Category Archives: positive thinking

Being Positive Helps

Having a chronic illness is never a super fabulous thing to have. Whether it’s diabetes, arthritis, asthma, epilepsy, or any one of the many chronic illness that can hit a person, it will bring challenges to your life.  My own chronic illness is MS (multiple sclerosis).

I’m fortunate to be living well enough, with my chronic illness, and I am certainly grateful for that. I have found a medication (Gilenya), and a way to live my life that helps to keep my symptoms at a low level. I’m careful to eat well (plenty of fruit vegetables, not too much saturated fats or salt), and to exercise my body. I also think good thoughts, concentrating on the good things in life.

hula hoop for blog

I firmly believe in the good that can come from having a postive attitude to life, concentrating on the good things, not the negative bad things. There has been reputable investigation into this very issue, about the good that positivity can do to your body. This article talks on these matters.

I also have a broad circle of friends, see my family members regularly, and am strongly connected with my communiy. These things all add up to a fine, fun, and fabulous life, chronic illness, huh, step outa the way, I’m busy having a good time!

phun phlower photo


Do good, It’s Good For You!

I’ve been thinking a lot lately, thinking and sometimes posting my better thoughts in various places – scrappy notebooks, my phone, my laptop, the monthly Newsletter I edit, and a particularly lovely notebook given to me earlier this year. My better thoughts are usually a little bit mystical perhaps, or maybe I just think that way, but it doesn’t matter. Writing them makes me feel wise, and some other people have enjoyed them too.

Doing things other people enjoy, whether it’s spreading wise words, or something else, doing anything good for other people can bring good things back to you. This article has much to say on the subject, and is well worth reading, to get some ideas on how you may be able to ‘do some good’ in the world.

Those of us with chronic illnesses may be in receipt of the good deeds done by others, and while this is nice to have happen, it can also make a person feel a little weak, or useless. But doing something good for someone else can be as simple as smiling kindly to a stranger, the person who drove you somewhere, perhaps. Every little act of good, or kindness, can help to build the amount of good in the world, and if you pass on the good done to you, and the person you do something good for does the same, what a wonderful world we may all bring about.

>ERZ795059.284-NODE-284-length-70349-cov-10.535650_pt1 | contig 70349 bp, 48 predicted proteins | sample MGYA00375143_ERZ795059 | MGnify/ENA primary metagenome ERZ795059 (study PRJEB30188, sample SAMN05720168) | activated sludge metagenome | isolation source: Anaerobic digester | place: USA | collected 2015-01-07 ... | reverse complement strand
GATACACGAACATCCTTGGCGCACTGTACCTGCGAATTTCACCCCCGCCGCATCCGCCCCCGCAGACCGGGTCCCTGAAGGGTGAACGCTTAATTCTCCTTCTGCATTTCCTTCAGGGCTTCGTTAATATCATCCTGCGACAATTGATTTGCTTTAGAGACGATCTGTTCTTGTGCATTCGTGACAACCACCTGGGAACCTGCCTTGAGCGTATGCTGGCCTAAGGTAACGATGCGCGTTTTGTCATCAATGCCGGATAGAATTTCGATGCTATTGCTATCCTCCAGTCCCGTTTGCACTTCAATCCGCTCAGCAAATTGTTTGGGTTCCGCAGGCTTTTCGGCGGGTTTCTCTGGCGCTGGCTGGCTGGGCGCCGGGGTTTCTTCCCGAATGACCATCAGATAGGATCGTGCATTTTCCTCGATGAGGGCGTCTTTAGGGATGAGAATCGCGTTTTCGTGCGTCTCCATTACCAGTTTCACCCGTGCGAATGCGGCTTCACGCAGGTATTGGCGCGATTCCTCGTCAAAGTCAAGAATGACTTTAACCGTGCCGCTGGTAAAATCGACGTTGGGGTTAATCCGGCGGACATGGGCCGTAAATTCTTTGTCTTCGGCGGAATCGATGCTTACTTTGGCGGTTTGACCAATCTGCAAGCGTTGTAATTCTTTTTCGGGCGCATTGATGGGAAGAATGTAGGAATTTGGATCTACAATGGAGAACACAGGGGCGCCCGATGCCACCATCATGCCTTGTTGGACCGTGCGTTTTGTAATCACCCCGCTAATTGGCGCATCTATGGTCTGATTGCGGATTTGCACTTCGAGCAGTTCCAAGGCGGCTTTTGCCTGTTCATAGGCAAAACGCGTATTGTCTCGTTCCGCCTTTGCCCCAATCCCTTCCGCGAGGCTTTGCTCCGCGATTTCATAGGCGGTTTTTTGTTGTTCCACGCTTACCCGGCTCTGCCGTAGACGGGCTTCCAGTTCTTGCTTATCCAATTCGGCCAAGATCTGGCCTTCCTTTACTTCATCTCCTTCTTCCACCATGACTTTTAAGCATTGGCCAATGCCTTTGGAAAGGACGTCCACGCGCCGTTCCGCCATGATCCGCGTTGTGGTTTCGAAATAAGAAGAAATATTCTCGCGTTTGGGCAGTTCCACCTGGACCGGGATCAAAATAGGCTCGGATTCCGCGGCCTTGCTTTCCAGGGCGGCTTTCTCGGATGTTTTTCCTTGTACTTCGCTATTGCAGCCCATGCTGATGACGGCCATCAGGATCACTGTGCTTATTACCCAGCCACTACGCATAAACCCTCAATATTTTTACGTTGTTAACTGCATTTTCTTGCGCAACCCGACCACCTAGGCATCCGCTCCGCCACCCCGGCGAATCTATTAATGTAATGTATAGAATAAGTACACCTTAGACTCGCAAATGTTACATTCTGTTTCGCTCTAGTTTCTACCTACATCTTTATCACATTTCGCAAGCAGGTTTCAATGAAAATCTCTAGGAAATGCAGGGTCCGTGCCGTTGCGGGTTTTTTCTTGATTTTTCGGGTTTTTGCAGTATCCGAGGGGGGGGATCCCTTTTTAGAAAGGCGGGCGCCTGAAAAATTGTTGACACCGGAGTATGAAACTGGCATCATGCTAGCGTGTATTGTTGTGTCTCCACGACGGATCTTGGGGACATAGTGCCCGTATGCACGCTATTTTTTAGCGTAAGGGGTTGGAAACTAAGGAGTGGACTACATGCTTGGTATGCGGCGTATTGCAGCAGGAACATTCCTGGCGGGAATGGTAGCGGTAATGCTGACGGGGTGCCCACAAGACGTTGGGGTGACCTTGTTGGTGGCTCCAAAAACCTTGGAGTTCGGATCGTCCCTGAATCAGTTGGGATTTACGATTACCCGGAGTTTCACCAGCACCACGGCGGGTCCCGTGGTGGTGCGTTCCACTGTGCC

The more good things you can do for other people, the better you may feel! I am an example of this, I think. I was diagnosed with Multiple Sclerosis (MS) in 2010, after having an ‘event’ which was diagnosed as a relapse as a result of having MS. I hadn’t known I had it, but could see some signs of it in my past, once I knew what to look for. I was one medication that helped, and was doing OK with it, and once I was able to, I went back to my previous life, or at least as close to it as I could.

That previous life was fine, but I decided this new disease was a lesson to myself, to do the things in life I truly loved. So I continued with the writing things I love doing and being involved in, and I put my hand up to new things in my life whenever possible. Challenges became good things, instead of me looking at them as problems. I continued to look for and meet challenges, and my life is still feeling better and better to me.

I smile at strangers, I give useful feedback to writing friends, I post uplifting tips on social media to help others feel good about their lives. I’ve written and published more books than I ever thought I would, self-publishing, and loving it when I find new people to introduce my writing to. My book that has the same name as this blog – Mick, Jane and Me (Living Well With MS), was written and launched within three years. And this was after publishing and launching my first poetry collection within about a year of being diagnosed with this pernicious disease.